Seeing how well Windows 8 was running in an VMware Player virtual machine and that was without installing VMware Tools in the guest operating system, I was reminded about how sluggish my Windows 7 VirtualBox VM had become. Therefore, I decided to try a migration of the VM from VirtualBox to VMware. My hope was that it was as easy as exporting to an OVA file (File > Export Appliance… in VirtualBox) and importing that into VMware (File > Open a VM in Player). However, even selecting OVF compatibility was insufficient for achieving this and the size of the virtual disks meant that the export took a while to run as well. The solution was to create a new VM in VirtualBox from the OVA file and use the newly created VMDK files with VMware. That worked successfully and I now have a speedier more responsive Windows 7 VM for my pains.
Access to host directories needed reinstatement using a combination of the VMware Shared Folders feature and updating drive mappings in Windows 7 itself to use what appear to it like network drives in the Shared Folders directory on the \\vmware-host domain. For that to work, VMware Tools needed to be installed in the guest OS (go to Virtual Machine > Install VMware Tools to make available a virtual CD from which the installation can be done) as I discovered when trying the same thing with my Windows 8 VM, where I dare not instate VMware Tools due to their causing trouble when I last attempted it.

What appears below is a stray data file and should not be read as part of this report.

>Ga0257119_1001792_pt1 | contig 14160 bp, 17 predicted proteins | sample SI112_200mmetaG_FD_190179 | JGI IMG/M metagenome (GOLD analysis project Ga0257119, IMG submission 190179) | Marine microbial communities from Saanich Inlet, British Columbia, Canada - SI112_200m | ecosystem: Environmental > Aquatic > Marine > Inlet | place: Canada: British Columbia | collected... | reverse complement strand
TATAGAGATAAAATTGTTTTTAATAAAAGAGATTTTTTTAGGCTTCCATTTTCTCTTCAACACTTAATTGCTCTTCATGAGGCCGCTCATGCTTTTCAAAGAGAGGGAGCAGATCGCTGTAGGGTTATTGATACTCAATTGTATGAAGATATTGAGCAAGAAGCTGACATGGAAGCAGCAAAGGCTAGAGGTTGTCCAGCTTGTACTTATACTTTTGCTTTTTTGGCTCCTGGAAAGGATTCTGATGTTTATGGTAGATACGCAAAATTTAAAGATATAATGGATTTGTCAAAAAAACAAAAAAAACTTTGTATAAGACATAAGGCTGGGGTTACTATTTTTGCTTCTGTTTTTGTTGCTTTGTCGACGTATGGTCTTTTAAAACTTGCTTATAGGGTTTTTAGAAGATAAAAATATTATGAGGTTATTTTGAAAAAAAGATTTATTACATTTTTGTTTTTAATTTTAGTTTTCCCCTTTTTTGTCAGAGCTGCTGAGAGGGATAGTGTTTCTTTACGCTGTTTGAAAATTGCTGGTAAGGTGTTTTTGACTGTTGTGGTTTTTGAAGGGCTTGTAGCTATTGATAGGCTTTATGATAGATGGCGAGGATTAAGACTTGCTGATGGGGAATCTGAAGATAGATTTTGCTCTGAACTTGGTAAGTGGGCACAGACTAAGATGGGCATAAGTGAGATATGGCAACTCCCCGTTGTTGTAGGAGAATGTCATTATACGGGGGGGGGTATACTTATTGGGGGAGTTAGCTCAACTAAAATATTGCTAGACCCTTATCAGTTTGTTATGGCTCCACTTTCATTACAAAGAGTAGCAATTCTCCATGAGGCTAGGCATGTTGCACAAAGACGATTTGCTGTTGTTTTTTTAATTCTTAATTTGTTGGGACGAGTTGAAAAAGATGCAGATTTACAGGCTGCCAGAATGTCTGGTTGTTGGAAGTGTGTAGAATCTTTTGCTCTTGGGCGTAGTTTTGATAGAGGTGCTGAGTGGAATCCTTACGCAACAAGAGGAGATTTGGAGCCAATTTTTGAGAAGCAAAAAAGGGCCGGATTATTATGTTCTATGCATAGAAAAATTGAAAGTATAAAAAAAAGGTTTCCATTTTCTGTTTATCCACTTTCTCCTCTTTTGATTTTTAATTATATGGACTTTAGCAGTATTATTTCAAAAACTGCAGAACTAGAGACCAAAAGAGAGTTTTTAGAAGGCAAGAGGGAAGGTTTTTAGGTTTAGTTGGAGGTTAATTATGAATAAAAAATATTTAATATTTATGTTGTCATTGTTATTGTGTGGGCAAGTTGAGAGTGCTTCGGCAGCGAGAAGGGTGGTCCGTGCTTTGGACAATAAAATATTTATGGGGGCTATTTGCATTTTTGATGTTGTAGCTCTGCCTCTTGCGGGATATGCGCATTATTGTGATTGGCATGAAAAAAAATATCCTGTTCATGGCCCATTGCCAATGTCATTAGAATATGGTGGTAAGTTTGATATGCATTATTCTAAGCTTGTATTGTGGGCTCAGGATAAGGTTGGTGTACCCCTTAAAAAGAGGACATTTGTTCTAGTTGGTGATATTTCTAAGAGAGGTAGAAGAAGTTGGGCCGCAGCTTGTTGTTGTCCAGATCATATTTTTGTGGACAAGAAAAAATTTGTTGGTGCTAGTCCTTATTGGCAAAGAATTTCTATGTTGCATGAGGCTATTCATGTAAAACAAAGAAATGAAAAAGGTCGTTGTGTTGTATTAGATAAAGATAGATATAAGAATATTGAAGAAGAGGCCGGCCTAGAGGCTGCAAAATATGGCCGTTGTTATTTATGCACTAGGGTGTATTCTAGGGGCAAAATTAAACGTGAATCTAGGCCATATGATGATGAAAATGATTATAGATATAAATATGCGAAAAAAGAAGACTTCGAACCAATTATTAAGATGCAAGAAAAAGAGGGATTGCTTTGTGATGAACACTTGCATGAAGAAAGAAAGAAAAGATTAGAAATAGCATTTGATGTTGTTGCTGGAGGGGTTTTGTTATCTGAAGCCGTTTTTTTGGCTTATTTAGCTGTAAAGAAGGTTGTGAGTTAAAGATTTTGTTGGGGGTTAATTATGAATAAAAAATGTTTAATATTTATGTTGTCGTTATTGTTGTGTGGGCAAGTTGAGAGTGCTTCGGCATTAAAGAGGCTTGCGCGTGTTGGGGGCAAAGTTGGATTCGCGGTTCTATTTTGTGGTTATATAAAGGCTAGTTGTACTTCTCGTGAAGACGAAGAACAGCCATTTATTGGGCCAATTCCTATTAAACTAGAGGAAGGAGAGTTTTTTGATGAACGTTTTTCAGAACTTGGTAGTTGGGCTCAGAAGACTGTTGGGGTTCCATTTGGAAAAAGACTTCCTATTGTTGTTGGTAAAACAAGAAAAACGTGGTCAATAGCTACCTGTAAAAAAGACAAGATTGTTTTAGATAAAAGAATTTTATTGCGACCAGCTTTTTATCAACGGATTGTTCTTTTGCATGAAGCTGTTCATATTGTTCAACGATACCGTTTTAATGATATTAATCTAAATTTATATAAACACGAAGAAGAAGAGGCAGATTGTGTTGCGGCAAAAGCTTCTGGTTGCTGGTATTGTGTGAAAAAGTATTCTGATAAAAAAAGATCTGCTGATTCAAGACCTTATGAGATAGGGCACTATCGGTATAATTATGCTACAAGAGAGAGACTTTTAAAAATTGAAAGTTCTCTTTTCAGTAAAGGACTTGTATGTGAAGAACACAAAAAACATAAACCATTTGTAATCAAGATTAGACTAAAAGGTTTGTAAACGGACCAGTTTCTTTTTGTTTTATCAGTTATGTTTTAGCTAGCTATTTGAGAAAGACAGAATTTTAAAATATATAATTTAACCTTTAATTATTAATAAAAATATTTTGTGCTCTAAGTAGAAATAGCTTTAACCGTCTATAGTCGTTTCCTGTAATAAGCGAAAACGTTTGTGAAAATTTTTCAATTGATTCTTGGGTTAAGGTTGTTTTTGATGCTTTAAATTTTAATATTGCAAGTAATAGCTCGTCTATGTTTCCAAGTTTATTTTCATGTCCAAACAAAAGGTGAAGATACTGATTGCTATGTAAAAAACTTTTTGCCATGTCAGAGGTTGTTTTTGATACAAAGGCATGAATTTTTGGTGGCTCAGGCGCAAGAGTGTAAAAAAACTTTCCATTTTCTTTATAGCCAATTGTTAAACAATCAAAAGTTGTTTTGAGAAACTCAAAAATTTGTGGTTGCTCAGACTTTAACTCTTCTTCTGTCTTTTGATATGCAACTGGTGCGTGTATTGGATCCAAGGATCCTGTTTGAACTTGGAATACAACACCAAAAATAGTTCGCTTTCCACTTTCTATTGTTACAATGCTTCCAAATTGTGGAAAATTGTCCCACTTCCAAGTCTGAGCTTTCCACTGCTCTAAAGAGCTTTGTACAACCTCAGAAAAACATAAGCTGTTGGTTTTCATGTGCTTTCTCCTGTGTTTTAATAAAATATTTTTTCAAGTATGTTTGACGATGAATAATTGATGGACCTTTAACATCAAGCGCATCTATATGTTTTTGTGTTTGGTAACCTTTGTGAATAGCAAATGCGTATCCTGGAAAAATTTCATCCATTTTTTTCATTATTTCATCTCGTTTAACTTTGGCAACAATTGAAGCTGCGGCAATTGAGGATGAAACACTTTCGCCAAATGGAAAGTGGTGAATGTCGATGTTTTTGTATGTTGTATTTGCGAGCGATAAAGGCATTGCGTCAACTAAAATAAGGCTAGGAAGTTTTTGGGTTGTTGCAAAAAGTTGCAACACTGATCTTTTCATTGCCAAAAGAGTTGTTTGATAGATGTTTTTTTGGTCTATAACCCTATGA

Moving virtual machine software brought about its side effects though. Software like Windows 7 detects that it’s on different hardware so reactivation can be needed. Windows 7 reactivation was a painless online affair but it wasn’t the same for Photoshop CS5. That meant that I needed help from Adobe’s technical support people top get past the number of PC’s for which the software already had been activated. In hindsight, deactivation should have been done prior to the move but that’s a lesson that I know well now. Technical support sorted my predicament politely and efficiently while reinforcing the aforementioned learning point. Moving virtual machine platform is very like moving from one PC to the next and it hadn’t clicked with me quite how real those virtual machines can be when it comes to software licencing.
Apart from that and figuring out how to do the it, the move went smoothly. An upgrade to the graphics driver on the host system and getting Windows 7 to recheck the capabilities of the virtual machine even gained me a fuller Aero experience than I had before then. Full screen operation is quite reasonable too (the CTRL + ALT + ENTER activates and deactivates it) and photo editing now feels less boxed in too.